Wow! Apple Owns 10% of Non-Finance Corporate Cash in the U.S.

| Analysis

Here's a statistic for you: Apple holds 10 percent of all the non-financial corporate cash in the U.S. 10 percent. That's not bad for a company that is clearly on its death bed and can't figure out how to sell smartphones in a way that analysts and pundits can understand.

Apple's Cash Hoard

Apple's Cash Hoard

It's an interesting thing. As someone very interested in Apple's doings—as someone who loves Apple's products—seeing Apple become such a massive success is a great thing. It serves as a sort of quasi-validation in my belief that Apple is offering the best products and services where it competes.

On the other hand, as an enlightened individual who believes that the growing concentration of wealth in the U.S. (and the world) represents a threat to democracy and stability, it's a frightening statistic.

One single company holding 10 percent of all the corporate cash in the U.S.? That's scary, perhaps even dangerous. Worse, the top 50 companies in the U.S. control 62 percent of all the corporate cash in the U.S. and the top five—Apple, Microsoft, Google, Cisco, and Pfizer—hold 25 percent.

These numbers come from Moody's (via The Wall Street Journal), which reported on Tuesday that cash hoards in U.S. corporate coffers (for non-financial companies) totaled US$1.48 trillion at the end of June, 2013.

Though Apple has spent tens of billions of dollars in stock buybacks and dividends in the last couple of years, the company's cash holdings still increased by 9.5 percent in the last year, and sits at about $148 billion, or 10 percent of the total.

All told, Moody's reported that the technology sector as a whole has some $515 billion, which means that Apple also holds 28.7 percent of all the cash in the technology industry.

Wow.

Again, it's super cool in so many ways, but where does it end? Will Apple some day hold all of the money? No, of course not, but it's just so much wealth concentrated in one company. If it were an energy company we were talking about (note that I probably wouldn't be discussing it if it were) or a defense contractor, I would personally be quite concerned about such a concentration.

The thing is that for most companies, that wealth would be put to use buying up all of the other companies. Most corporations would either want to buy new revenue streams or limit competition by buying current and potential competitors. That's the way it's always been done.

Other corporations would plow untold wealth into lobbying efforts to affect U.S. regulatory and legislative direction to the benefit of its corporate self. That's also the way it's always been done.

That's not the way Apple works, of course. Apple has used its money to buy relatively tiny companies that it can then incorporate into its ecosystem of products. Apple has also used its money to secure incredibly favorable component deals by paying for infrastructure (there's security in that, too), paying up front for large percentages of available components, and even opening up a factory in the U.S. (of all things) to build at least one product line (I still assume it's the upcoming Mac Pro).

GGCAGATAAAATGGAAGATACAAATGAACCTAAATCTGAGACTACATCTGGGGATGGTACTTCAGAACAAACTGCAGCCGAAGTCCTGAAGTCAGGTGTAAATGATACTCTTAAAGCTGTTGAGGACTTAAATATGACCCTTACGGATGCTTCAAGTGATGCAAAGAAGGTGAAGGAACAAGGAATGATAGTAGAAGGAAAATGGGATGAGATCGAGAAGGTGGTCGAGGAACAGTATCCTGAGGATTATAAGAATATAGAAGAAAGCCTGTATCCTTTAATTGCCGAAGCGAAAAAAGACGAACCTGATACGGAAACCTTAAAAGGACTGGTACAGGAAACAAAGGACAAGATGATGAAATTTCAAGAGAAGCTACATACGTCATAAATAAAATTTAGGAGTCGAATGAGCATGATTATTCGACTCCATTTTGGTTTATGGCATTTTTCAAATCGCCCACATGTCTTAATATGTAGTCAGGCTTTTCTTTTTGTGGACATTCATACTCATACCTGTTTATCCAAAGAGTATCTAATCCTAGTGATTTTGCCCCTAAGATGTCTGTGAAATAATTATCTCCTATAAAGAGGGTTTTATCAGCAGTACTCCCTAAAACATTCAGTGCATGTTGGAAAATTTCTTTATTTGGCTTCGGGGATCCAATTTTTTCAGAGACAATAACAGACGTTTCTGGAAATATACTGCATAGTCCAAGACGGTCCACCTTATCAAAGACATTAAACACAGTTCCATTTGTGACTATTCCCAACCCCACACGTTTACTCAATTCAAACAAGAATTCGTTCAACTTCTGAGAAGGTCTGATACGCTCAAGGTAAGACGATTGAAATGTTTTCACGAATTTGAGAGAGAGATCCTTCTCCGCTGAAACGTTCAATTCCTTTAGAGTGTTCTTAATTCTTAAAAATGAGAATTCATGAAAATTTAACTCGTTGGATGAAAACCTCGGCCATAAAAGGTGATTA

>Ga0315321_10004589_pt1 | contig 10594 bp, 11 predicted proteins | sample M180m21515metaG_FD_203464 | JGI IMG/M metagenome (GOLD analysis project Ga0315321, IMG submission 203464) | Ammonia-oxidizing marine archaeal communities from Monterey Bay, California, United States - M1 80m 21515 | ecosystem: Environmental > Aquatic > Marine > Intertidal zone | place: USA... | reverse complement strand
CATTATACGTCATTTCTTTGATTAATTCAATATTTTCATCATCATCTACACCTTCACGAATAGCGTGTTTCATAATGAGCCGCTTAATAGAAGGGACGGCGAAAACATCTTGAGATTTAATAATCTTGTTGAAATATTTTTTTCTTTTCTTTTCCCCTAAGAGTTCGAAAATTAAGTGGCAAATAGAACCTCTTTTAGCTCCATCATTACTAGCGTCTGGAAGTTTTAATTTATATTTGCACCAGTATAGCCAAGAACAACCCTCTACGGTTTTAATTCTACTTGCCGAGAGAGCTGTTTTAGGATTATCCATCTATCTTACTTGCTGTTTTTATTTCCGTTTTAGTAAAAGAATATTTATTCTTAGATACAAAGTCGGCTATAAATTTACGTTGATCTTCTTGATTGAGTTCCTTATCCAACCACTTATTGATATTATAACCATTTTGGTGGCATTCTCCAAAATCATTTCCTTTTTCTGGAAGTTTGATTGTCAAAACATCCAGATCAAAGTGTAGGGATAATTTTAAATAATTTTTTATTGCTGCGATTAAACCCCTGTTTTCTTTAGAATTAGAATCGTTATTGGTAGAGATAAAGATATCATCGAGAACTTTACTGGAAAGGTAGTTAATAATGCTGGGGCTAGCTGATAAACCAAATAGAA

On the lobbying side, Apple is practically notorious for eschewing a lobbying presence in Washington, D.C.

That's why as a tiny shareholder I've never been concerned about Apple's cash hoard mounting. As a concerned individual concerned about the concentration of wealth, I haven't worried about what Apple might do with its power.

Still, it's a curious thing for one company to have so much money, especially when you consider that Apple has made all of that money by doing things differently than the rest of the tech world.

That said, Microsoft's cash hoard of $77 billion is second on the list and also fabulously large, and Microsoft is effectively the definition of thinking undifferently. Microsoft has come to define the way most people think technology companies should work.

And Google—another arch nemesis (and sometime partner) for Apple—is third on the list, and that company has more than $50 billion in cash. So it's not as if Apple's cash hoard is proof that everyone else is doing it wrong, just that Apple is doing it better than everyone else.

In the meanwhile, I'm still waiting for Samsung to say that it also has 10 percent of the corporate world's cash, but that it had it two days before Apple.

Image made with help from Shutterstock.

Comments

Lee Dronick

Wow! That is a very interesting statistic.

wab95

In the meanwhile, I’m still waiting for Samsung to say that it also has 10 percent of the corporate world’s cash, but that it had it two days before Apple.

...but only in the UAE.

Somewhere an angry analyst is poised to pen that these statistics only prove that a dead company can still be profitable.

Bryan Chaffin

Somewhere an angry analyst is poised to pen that these statistics only prove that a dead company can still be profitable.

Wow, that is so true, wab95.

furbies

wab95; LOL

geoduck

Four of the top five are technology companies. I find that just as interesting. Not defence contractors or oil companies, or even drug companies, (there’s just one of them in the top 5). No, they’re all computer companies that in a real sense don’t compete in the same space. Apple (hardware), Microsoft (software), Google (data), Cisco (networking).

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